TDmonthly Magazine!
January 2010 | Vol. IX - No. 1


TDmonthly Retailer Spotlight: The Toy Shop of Concord

Historic Specialty Toy Store Embraces a Boutique Vision

“Schleich just put in a beautifully done displayer, and that business has gone up 40 percent.” David Hesel, Toy Shop of Concord
The Toy Shop of Concord in Concord, Mass., has a different feel than most other toy stores. It’s based on Owner David Hesel’s “shop within a shop” branding concept, which he counts as one of his biggest successes.


“Manufacturers do not have a clue about branding product in their stores,” he told TDmonthly Magazine. “We are trying to brand sections. Corolle Dolls just did a boutique in my store as a test. It looks stunning, and it’s increased our Corolle business by 25 percent since they put it in in August. Schleich just put in a beautifully done displayer [Oct. 27], and that business has gone up 40 percent. … Sales changed immediately.”

Hesel believes the days of just throwing products on the shelf are over, and vendors don’t understand the concept.

“Quite frankly, with all the respect that I have for the other players in industry, the reps don’t understand it either,” he lamented. “When you ask them for collateral material, they don’t have any, and my response today is, ‘Then how do you expect me to sell your product to your customer?’ It’s not enough to put in on the shelf anymore.”

Calico Critters from International Playthings is one such line that requires strong presentation to help sell its many products. It’s not that the products don’t sell now, but Hesel believes the section “will work much better if it has a boutique feel.”


Before he took the plunge into retail, Hesel was involved in manufacturing as vice president of sales and marketing for Creative Playthings. He was living in Concord but spent much of his time traveling. His daughters were 3 and 5 at the time, and when he saw an opportunity to stay home, he took it.

“I decided that I’d rather own a business and be local than be on the road all the time,” he told TDmonthly.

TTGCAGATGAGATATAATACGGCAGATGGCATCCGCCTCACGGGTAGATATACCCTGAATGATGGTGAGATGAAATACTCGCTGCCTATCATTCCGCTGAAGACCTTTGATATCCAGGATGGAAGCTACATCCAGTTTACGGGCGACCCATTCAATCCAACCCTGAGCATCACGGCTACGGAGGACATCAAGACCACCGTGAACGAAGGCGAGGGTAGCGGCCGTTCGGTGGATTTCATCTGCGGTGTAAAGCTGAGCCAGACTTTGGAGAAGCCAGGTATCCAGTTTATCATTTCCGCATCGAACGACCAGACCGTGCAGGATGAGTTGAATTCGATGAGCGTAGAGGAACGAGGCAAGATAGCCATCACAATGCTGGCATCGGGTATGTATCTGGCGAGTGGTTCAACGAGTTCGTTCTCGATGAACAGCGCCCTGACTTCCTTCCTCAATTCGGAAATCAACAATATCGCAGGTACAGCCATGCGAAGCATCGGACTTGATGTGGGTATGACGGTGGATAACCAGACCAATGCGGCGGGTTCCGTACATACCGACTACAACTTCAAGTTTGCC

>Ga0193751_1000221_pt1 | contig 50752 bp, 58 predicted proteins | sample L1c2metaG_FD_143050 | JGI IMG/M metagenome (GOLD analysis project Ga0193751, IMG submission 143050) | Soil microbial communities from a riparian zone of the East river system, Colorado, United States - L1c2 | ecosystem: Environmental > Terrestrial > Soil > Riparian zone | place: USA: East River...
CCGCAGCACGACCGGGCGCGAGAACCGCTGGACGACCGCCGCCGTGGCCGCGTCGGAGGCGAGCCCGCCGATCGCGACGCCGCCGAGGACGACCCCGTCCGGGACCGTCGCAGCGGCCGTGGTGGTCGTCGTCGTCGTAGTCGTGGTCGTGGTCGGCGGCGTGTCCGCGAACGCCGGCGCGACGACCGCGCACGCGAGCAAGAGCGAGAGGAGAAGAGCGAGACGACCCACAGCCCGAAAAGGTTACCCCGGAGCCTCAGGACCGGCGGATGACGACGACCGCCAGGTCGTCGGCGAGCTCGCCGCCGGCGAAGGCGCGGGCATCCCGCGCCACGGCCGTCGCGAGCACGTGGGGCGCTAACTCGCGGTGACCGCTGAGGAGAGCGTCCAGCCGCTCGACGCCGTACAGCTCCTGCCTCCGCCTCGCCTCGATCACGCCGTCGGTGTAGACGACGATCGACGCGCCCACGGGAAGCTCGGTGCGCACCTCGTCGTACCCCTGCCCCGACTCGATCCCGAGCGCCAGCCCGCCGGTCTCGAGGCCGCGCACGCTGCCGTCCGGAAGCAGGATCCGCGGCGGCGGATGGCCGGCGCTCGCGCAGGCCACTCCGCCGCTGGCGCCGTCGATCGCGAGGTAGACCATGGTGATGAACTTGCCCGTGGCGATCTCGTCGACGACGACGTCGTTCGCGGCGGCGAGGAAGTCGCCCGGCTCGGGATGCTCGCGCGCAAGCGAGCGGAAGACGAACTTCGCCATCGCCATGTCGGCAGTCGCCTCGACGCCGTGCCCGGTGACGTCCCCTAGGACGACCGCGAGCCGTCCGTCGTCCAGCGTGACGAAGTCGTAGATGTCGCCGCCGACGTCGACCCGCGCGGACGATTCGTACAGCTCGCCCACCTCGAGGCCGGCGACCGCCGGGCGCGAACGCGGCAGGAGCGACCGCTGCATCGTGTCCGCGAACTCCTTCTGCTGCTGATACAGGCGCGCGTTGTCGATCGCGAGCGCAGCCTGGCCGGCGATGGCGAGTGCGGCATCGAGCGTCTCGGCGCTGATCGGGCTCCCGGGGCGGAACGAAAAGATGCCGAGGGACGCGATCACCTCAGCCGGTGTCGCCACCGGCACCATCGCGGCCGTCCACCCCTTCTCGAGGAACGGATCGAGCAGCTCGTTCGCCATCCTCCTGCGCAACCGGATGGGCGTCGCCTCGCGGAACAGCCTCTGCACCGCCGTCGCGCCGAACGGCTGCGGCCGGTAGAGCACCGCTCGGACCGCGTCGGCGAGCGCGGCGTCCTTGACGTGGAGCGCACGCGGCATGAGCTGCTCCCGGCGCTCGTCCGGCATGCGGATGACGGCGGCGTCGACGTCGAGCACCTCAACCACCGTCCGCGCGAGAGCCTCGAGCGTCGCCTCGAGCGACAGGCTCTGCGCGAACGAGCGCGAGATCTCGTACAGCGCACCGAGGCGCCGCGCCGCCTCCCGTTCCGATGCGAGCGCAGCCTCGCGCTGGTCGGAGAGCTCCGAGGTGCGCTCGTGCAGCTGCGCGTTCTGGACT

He bought the Toy Shop of Concord in 1988, when it “very quietly” went on the market. The store, founded in 1942, had a well-established reputation. The purchase was financed by the bank and the prior owners.

“The challenge was to pay the debt down, and to make a family living and move the business forward to some level,” Hesel said. “The way I did the cash flow before I bought it was on a three-year plan, and I had to get to that new sales level for the whole thing to work. We did it, but it was kind of scary at the time.”


After the purchase, Hesel immediately added a point-of-sale system to the store, which prompted some re-assortment.

“I love every product that I have here, but I’m not married to any of them,” he explained. “I can divorce the product as rapidly as it doesn’t move out of the store. We can’t have cache boutique product that doesn’t sell for us. I think 15 to 20 years ago, we could — wait all year long to sell one, and we don’t do that anymore.”

Even newer additions eventually call for updates, and Hesel has to guard against becoming lazy or complacent with the business.

“We’ve been here for 70 years, almost, and we’re an institution. So you have a tendency to get lazy. … I just changed my point-of-sale system this summer. I should have changed it 10 years ago,” he told TDmonthly. “Suddenly, now that we’ve changed, we’re getting much more information, and it’s much better for us in the long run. … [We’re able] to see instant trends in sales of products. While Bananagrams is very popular, we were able to sell 750 of them by responding to an upward sales trend.”


One of the store’s successes involves switching customers. Hesel believes that specialty stores switch customers over from the mass market one at a time.

“When you switch a customer and change their shopping habits, you’d better know how to keep them, and that means being right with them all the time, even if you think they’re wrong,” he said. “It’s very hard to get their loyalty, and it’s really easy to lose their loyalty.”

According the Hesel, the Toy Shop of Concord earns and retains customer loyalty by:

1. Offering an intelligent selection of products
2. Offering the best possible customer service
3. Rewarding loyal customers with rebates
4. Follow the traditions of the store (over 67 years) of NOT following fads, e.g. Mattel's Barbie

See the store’s best sellers here.

Brenda RuggieroWriter's Bio: Brenda Ruggiero is a freelance writer from western Maryland. Read more articles by this author


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